On the very same night, Emery Staines appears in Crosbie Wells' cabin gravely wounded. Te Rau Tauwhare brings him back to town to get medical attention, where he is reunited with Anna Wetherell, who has also suffered some kind of injury. It is evident that the two of them have fallen in love. After they have recovered, Staines and Wetherell are charged with various crimes, and Moody agrees to act as their lawyer. The trial reveals the truths behind the crimes; amongst other things, that Carver and Lydia plotted together to steal Crosbie Wells' gold, that Carver bought the Godspeed by blackmailing Lauderback, and that Carver killed Wells by drugging him with laudanum. After the trial is over, Staines is sentenced to nine months of hard labour and Wetherell is acquitted. Carver is taken to prison but on the way is found murdered. It is implied that the murder was committed by Te Rau Tauwhare, using a greenstone patu, as vengeance for his old friend Crosbie Wells. Walter Moody finally leaves Hokitika to begin to prospect for gold.
"As I tracked it over the year, I could see that certain planets were following each other and it set me to thinking about how I could put that into a story. Mercury, which is a planet that governs reason, was following just behind all the other players of the action. So I could build this narrative that the person who is trying to unravel the mysteries is one step behind it all."
Catton used star charts from Sky and Telescope and the program Stellarium to reconstruct the night sky over the novel's time frame. She had up to that time had only a rudimentary understanding of astrology, but in the course of writing The Luminaries became "slightly obsessed".
"I like to think of the zodiac as having a lot in common with the Greek pantheon: less of a thing to be believed in, and more of a repository of cultural knowledge and history that is archetypal, and mythic, and responsive to close study."
Each of the twelve men who comprise the council in the first chapter of the book is a "stellar" character, associated with one of the twelve signs of the zodiac. The title of a chapter in which one of these men plays a major role invariably bears that man's sign. These titles also reflect the true positions of the planets or stars on the given dates.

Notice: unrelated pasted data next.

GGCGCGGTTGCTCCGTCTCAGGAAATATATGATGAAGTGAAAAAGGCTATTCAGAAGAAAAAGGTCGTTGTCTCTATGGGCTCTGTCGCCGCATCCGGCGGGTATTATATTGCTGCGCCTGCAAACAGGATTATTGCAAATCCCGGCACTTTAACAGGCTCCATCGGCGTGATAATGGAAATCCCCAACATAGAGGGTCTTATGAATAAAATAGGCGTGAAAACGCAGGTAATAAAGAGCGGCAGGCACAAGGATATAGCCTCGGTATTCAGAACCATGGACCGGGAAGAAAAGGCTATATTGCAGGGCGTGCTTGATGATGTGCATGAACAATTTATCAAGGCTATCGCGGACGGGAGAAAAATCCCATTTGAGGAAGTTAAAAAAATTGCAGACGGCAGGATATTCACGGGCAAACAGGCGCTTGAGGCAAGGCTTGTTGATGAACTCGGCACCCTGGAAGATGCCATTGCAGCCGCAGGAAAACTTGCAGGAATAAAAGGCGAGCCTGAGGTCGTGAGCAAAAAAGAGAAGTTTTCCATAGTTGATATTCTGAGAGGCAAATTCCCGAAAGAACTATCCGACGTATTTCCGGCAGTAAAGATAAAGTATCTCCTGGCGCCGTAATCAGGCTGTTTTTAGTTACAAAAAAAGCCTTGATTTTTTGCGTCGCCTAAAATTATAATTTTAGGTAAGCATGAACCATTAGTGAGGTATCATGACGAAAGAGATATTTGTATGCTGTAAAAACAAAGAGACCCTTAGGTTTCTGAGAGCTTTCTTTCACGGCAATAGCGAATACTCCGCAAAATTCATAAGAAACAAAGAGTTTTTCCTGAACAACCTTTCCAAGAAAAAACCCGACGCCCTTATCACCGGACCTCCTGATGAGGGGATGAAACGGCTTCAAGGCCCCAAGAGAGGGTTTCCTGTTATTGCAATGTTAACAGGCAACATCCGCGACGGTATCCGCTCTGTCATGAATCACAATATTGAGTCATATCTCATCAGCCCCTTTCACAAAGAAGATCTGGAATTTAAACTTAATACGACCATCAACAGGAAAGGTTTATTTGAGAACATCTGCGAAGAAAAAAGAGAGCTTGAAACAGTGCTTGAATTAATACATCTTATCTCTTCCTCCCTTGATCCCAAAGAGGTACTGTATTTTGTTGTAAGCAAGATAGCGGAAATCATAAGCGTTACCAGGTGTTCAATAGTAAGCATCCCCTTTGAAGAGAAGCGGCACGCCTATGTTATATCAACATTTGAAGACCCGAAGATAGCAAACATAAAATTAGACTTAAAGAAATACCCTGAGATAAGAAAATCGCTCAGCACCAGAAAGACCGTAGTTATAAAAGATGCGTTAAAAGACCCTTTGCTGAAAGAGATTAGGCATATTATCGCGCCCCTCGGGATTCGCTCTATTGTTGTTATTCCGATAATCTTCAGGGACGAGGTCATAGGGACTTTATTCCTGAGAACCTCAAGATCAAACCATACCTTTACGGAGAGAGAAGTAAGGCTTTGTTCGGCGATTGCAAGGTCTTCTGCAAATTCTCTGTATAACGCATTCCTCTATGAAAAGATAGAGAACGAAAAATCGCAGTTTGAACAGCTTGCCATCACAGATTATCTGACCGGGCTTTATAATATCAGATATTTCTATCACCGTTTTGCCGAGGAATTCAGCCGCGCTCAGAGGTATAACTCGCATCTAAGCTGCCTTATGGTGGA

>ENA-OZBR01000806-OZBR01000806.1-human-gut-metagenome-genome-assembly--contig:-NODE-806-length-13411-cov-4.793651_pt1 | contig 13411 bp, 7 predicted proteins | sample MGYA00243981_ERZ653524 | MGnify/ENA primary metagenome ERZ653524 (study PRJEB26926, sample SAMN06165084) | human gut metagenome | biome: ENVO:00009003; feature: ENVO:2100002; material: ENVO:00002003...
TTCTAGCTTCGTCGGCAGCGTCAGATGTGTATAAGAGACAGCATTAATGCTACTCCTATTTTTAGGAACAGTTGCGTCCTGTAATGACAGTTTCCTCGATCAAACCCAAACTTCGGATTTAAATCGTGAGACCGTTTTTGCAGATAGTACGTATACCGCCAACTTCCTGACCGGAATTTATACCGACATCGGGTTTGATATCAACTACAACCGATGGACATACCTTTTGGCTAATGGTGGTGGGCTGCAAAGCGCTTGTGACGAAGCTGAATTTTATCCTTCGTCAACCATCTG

- Te Rau Tauwhare (a greenstone hunter): Aries
- Charlie Frost (a banker): Taurus
- Benjamin Lowenthal (a newspaperman): Gemini
- Edgar Clinch (an hotelier): Cancer
- Dick Mannering (a goldfields magnate): Leo
- Quee Long (a goldsmith): Virgo
- Harald Nilssen (a commission merchant): Libra
- Joseph Pritchard (a chemist): Scorpio
- Thomas Balfour (a shipping agent): Sagittarius
- Aubert Gascoigne (a justice's clerk): Capricorn
- Sook Yongsheng (a hatter, a euphemism for someone who digs alone): Aquarius
- Cowell Devlin (a chaplain): Pisces
Another set of characters are "planetary", associated with heavenly bodies within the solar system.
- Walter Moody: Mercury
- Lydia (Wells) Carver née Greenway: Venus
- Francis Carver: Mars
- Alistair Lauderback: Jupiter
- George Shepard: Saturn
- Anna Wetherell: The Sun/The Moon
- Emery Staines: The Moon/The Sun
All these characters are grounded by the murdered man, around whom the plot revolves.
- Crosbie Wells: Terra Firma
The conventional characteristics associated with each sign serve as a skeleton upon which Catton builds to create fully fledged characters. Te Rau Tauwhare is the only name on the list based on a real person; all others are fictional.
The novel is divided into twelve sections, each shorter than the one before, to mimic the moon waning through its lunar cycle. Catton has described this as "like a wheel, a huge cartwheel, creaky at the beginning and spinning faster and faster as it goes."
Aged 14, Catton and her father went on a tandem trip from their home in Christchurch over Arthur's Pass to the West Coast. This inspired her interest in the 1860s West Coast Gold Rush, and she started thinking about a story. She spent time in Hokitika while writing the book many years later. She was also inspired by her love of adventure mysteries for children and young adults, and after writing her first novel The Rehearsal, which had no specific setting, wanted to write a book that was "firmly located in time and space". The Luminaries makes use of numerous real-life settings in 1866 Hokitika, including the West Coast Times office, Revell and Wharf Streets, and the former courthouse on Sewell Street; after its publication the town offered Luminaries walking tours and Hokitika Museum published a book of historical photos captioned with passages from the novel.
Reading and researching the book took two years. Catton said of her process: "I started reading, beginning with gold-rush history, which led me to the nature of wealth, which led me to confidence tricks and scams, which led me to fortune telling, which led me to the stars." She also read as much nineteenth century fiction and crime fiction as she could. Towards the end of her research, she read The Castle of Crossed Destinies by Italo Calvino, and found the book's structural patterning made it difficult to read; she decided she wanted to write a book that was "structurally ornate and actively plotted at the same time". Most of the book was written in Christchurch while Catton was the Ursula Bethell Writer in Residence at the University of Canterbury. She said later: "I don't know what the book would have looked like without that residency. This idea of unstructured time — there's nothing like it."